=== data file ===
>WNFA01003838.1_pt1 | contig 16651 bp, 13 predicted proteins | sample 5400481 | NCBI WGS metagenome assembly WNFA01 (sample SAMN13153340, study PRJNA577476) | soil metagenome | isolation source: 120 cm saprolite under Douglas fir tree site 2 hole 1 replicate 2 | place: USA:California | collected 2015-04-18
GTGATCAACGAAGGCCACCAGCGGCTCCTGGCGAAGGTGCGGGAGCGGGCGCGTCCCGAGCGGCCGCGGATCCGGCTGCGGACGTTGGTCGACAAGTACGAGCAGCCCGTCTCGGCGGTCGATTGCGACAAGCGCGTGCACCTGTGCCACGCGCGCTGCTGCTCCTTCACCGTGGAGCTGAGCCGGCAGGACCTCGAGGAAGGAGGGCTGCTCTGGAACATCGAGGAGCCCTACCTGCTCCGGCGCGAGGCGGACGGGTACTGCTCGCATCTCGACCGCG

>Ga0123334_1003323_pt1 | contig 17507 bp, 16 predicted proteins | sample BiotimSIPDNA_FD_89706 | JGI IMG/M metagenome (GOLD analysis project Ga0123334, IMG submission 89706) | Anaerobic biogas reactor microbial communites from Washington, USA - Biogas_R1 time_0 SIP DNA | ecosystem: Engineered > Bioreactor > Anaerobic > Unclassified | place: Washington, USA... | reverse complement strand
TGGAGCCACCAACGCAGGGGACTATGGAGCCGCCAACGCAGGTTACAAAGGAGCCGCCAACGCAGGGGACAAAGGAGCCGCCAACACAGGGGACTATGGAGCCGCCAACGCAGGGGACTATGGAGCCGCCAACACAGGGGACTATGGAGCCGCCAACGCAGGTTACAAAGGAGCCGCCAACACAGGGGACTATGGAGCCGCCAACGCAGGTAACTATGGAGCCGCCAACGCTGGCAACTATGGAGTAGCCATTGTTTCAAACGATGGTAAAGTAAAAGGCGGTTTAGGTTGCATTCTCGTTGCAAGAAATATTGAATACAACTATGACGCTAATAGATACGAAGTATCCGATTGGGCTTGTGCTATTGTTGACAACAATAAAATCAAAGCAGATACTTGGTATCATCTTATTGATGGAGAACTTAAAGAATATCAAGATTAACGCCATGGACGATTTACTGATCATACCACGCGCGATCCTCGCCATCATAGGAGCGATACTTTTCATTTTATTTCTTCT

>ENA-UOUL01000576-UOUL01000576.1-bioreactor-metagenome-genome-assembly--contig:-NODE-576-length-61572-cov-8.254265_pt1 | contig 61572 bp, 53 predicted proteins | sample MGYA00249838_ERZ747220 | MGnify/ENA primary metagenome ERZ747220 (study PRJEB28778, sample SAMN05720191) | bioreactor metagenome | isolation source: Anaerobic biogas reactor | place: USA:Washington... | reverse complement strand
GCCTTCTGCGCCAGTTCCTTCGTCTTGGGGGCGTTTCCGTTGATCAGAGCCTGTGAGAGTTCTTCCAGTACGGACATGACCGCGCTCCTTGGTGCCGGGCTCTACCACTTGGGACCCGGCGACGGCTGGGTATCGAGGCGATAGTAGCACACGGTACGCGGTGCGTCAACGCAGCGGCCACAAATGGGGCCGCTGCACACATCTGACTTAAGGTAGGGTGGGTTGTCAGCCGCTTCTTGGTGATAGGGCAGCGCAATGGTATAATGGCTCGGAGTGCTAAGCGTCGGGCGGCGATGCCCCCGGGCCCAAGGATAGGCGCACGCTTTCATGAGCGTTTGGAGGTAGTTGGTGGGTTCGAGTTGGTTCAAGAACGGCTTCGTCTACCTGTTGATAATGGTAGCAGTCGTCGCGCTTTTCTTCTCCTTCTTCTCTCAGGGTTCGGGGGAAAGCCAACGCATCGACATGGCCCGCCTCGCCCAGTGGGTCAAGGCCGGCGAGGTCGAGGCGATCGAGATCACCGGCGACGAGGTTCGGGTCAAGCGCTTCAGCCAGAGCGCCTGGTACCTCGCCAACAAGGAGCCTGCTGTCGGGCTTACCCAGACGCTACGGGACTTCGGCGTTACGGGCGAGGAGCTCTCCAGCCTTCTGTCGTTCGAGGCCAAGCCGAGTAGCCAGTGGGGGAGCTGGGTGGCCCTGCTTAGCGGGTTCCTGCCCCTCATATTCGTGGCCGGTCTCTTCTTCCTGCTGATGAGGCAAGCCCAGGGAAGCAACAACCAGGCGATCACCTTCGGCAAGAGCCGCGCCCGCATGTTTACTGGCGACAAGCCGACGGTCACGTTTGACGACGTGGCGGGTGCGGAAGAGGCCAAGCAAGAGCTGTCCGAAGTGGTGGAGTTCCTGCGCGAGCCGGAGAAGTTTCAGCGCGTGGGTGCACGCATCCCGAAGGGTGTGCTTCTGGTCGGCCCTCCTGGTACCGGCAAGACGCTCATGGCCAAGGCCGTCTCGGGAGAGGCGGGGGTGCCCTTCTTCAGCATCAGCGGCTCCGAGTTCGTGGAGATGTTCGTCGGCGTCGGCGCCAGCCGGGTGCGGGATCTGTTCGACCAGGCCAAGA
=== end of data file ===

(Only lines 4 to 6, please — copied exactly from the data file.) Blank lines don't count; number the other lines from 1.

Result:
TGGAGCCACCAACGCAGGGGACTATGGAGCCGCCAACGCAGGTTACAAAGGAGCCGCCAACGCAGGGGACAAAGGAGCCGCCAACACAGGGGACTATGGAGCCGCCAACGCAGGGGACTATGGAGCCGCCAACACAGGGGACTATGGAGCCGCCAACGCAGGTTACAAAGGAGCCGCCAACACAGGGGACTATGGAGCCGCCAACGCAGGTAACTATGGAGCCGCCAACGCTGGCAACTATGGAGTAGCCATTGTTTCAAACGATGGTAAAGTAAAAGGCGGTTTAGGTTGCATTCTCGTTGCAAGAAATATTGAATACAACTATGACGCTAATAGATACGAAGTATCCGATTGGGCTTGTGCTATTGTTGACAACAATAAAATCAAAGCAGATACTTGGTATCATCTTATTGATGGAGAACTTAAAGAATATCAAGATTAACGCCATGGACGATTTACTGATCATACCACGCGCGATCCTCGCCATCATAGGAGCGATACTTTTCATTTTATTTCTTCT

>ENA-UOUL01000576-UOUL01000576.1-bioreactor-metagenome-genome-assembly--contig:-NODE-576-length-61572-cov-8.254265_pt1 | contig 61572 bp, 53 predicted proteins | sample MGYA00249838_ERZ747220 | MGnify/ENA primary metagenome ERZ747220 (study PRJEB28778, sample SAMN05720191) | bioreactor metagenome | isolation source: Anaerobic biogas reactor | place: USA:Washington... | reverse complement strand
GCCTTCTGCGCCAGTTCCTTCGTCTTGGGGGCGTTTCCGTTGATCAGAGCCTGTGAGAGTTCTTCCAGTACGGACATGACCGCGCTCCTTGGTGCCGGGCTCTACCACTTGGGACCCGGCGACGGCTGGGTATCGAGGCGATAGTAGCACACGGTACGCGGTGCGTCAACGCAGCGGCCACAAATGGGGCCGCTGCACACATCTGACTTAAGGTAGGGTGGGTTGTCAGCCGCTTCTTGGTGATAGGGCAGCGCAATGGTATAATGGCTCGGAGTGCTAAGCGTCGGGCGGCGATGCCCCCGGGCCCAAGGATAGGCGCACGCTTTCATGAGCGTTTGGAGGTAGTTGGTGGGTTCGAGTTGGTTCAAGAACGGCTTCGTCTACCTGTTGATAATGGTAGCAGTCGTCGCGCTTTTCTTCTCCTTCTTCTCTCAGGGTTCGGGGGAAAGCCAACGCATCGACATGGCCCGCCTCGCCCAGTGGGTCAAGGCCGGCGAGGTCGAGGCGATCGAGATCACCGGCGACGAGGTTCGGGTCAAGCGCTTCAGCCAGAGCGCCTGGTACCTCGCCAACAAGGAGCCTGCTGTCGGGCTTACCCAGACGCTACGGGACTTCGGCGTTACGGGCGAGGAGCTCTCCAGCCTTCTGTCGTTCGAGGCCAAGCCGAGTAGCCAGTGGGGGAGCTGGGTGGCCCTGCTTAGCGGGTTCCTGCCCCTCATATTCGTGGCCGGTCTCTTCTTCCTGCTGATGAGGCAAGCCCAGGGAAGCAACAACCAGGCGATCACCTTCGGCAAGAGCCGCGCCCGCATGTTTACTGGCGACAAGCCGACGGTCACGTTTGACGACGTGGCGGGTGCGGAAGAGGCCAAGCAAGAGCTGTCCGAAGTGGTGGAGTTCCTGCGCGAGCCGGAGAAGTTTCAGCGCGTGGGTGCACGCATCCCGAAGGGTGTGCTTCTGGTCGGCCCTCCTGGTACCGGCAAGACGCTCATGGCCAAGGCCGTCTCGGGAGAGGCGGGGGTGCCCTTCTTCAGCATCAGCGGCTCCGAGTTCGTGGAGATGTTCGTCGGCGTCGGCGCCAGCCGGGTGCGGGATCTGTTCGACCAGGCCAAGA